National Film Board of Canada commits to being more inclusive of Inuit culture
March 14, 2023 – Ottawa, Ontario – Canadian Human Rights Commission and the National Film Board of Canada
An individual named Stephen Puskas and the National Film Board of Canada (NFB) have reached an agreement to settle a human rights complaint before the Canadian Human Rights Tribunal about systemic discrimination in the workplace. Mr. Stephen Puskas is a young Inuk man who had worked at the NFB as an associate producer intern in 2017–2018.
The Canadian Human Rights Commission commends both parties in reaching this agreement. We especially honour the courage and resilience of Stephen Puskas, the complainant who has agreed to be named, for coming forward, with the support of the Center for Research-Action on Race Relations (CRARR).
As part of the agreement, the NFB commits to:
- providing mandatory training, to all its employees, on Inuit History and Inuit lived experience. The NFB will work with an Inuit consultant when developing this training;
- working closely with Inuit agencies in developing an Indigenous internship program at the NFB during the 2023–24 fiscal year;
- working with Inuit Human Resources consultation firms and/or advisors to ensure proper outreach is carried out in Inuit communities; and
- restating the NFB’s commitment to its Indigenous Action Plan, which references First Nations, Métis and Inuit peoples.
The NFB also recognizes the contributions made by Mr. Puskas in the following projects:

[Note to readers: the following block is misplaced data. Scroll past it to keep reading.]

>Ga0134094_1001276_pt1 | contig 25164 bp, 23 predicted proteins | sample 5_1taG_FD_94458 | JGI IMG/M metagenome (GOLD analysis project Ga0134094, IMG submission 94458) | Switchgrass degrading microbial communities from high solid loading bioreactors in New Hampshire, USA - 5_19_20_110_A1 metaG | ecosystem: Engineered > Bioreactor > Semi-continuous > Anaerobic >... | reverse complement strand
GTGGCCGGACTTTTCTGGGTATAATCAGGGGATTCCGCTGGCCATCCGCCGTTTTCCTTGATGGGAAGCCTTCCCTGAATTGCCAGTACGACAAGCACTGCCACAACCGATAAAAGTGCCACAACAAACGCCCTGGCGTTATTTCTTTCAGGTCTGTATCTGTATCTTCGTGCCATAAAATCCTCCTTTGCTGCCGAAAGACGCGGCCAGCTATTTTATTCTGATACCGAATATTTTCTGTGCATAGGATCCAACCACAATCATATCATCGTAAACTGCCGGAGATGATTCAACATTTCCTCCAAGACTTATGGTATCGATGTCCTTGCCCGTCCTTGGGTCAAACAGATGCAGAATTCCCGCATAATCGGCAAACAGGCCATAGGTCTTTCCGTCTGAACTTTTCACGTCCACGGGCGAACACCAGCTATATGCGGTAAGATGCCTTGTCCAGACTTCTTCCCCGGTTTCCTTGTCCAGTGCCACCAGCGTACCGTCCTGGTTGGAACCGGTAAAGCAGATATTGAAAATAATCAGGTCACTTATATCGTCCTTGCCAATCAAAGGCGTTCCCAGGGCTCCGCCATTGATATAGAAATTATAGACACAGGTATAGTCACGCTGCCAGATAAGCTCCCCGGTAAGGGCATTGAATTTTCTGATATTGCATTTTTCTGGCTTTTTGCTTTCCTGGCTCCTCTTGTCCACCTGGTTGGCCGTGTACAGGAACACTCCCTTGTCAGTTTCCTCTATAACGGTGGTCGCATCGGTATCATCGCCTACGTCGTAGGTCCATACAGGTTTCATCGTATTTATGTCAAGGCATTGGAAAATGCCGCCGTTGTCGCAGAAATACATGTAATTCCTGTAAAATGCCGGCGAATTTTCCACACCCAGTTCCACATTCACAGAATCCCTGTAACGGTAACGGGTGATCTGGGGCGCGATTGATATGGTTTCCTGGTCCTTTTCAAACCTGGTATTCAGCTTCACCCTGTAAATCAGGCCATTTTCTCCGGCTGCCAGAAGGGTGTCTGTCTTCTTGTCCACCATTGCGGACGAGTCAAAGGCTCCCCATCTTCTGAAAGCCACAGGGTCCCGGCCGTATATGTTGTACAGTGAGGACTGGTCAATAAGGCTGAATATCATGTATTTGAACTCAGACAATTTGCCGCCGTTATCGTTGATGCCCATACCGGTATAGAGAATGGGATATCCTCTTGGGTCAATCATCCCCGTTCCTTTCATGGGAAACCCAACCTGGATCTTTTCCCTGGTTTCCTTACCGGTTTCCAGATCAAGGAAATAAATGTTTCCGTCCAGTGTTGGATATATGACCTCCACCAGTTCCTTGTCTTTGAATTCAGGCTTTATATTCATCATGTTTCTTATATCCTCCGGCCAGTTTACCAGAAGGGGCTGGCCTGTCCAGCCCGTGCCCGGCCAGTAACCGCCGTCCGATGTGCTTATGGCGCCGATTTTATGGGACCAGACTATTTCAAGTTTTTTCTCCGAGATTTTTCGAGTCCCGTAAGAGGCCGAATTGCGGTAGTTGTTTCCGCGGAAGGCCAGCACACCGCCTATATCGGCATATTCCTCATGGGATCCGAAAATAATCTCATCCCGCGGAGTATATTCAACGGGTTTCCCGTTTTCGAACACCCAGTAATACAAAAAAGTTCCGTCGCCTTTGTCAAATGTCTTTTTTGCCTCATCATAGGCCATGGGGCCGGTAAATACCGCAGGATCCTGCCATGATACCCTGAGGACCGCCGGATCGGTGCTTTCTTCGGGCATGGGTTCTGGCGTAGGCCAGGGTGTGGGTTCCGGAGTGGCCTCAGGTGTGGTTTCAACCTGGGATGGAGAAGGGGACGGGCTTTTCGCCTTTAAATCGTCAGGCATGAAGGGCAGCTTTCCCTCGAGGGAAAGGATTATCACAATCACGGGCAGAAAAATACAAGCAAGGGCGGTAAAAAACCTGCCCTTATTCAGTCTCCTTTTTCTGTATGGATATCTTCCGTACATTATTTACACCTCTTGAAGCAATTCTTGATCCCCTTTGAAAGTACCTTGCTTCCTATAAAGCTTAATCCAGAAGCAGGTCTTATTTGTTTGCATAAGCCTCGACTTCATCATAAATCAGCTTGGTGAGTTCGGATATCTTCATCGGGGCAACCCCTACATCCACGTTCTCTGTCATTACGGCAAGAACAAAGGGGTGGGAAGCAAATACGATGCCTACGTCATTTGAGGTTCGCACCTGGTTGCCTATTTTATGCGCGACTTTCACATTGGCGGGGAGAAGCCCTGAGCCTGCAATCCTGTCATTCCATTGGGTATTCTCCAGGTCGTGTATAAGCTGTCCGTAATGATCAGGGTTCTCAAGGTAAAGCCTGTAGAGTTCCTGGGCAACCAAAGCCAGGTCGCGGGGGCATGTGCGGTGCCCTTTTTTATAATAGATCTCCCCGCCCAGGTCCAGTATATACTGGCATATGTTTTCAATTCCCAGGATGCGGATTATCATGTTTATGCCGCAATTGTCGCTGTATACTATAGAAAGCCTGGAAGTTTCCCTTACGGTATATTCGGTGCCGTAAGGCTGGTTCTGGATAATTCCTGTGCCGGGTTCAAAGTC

- Indigenous Cultural Consulting including Hothouse 12 and Ingenia
- Editing for the NFB's Indigenous Cinema webpage
- Assisting with DVD releases of Hi-Ho Mistahey!, Trick or Treaty?, We Can't Make the Same Mistake Twice, and Our People Will Be Healed
- Promoting the NFB and their work in Indigenous communities (the Wide Awake Tour in Labrador and Kuujjuaq)
The NFB recognizes that its ongoing work under its Indigenous Action Plan must continue, both internally and externally. The NFB is committed to ensuring that its messages and attitudes towards Indigenous cultures are approached in a manner that is sensitive to the diverse and multi-dimensional distinctions between different Indigenous identities, including Inuit cultures. The NFB is dedicated to lasting change and ensuring that it is egalitarian, open and diverse.
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Canadian Human Rights Commission
National Film Board
Director, Communications and Public Affairs
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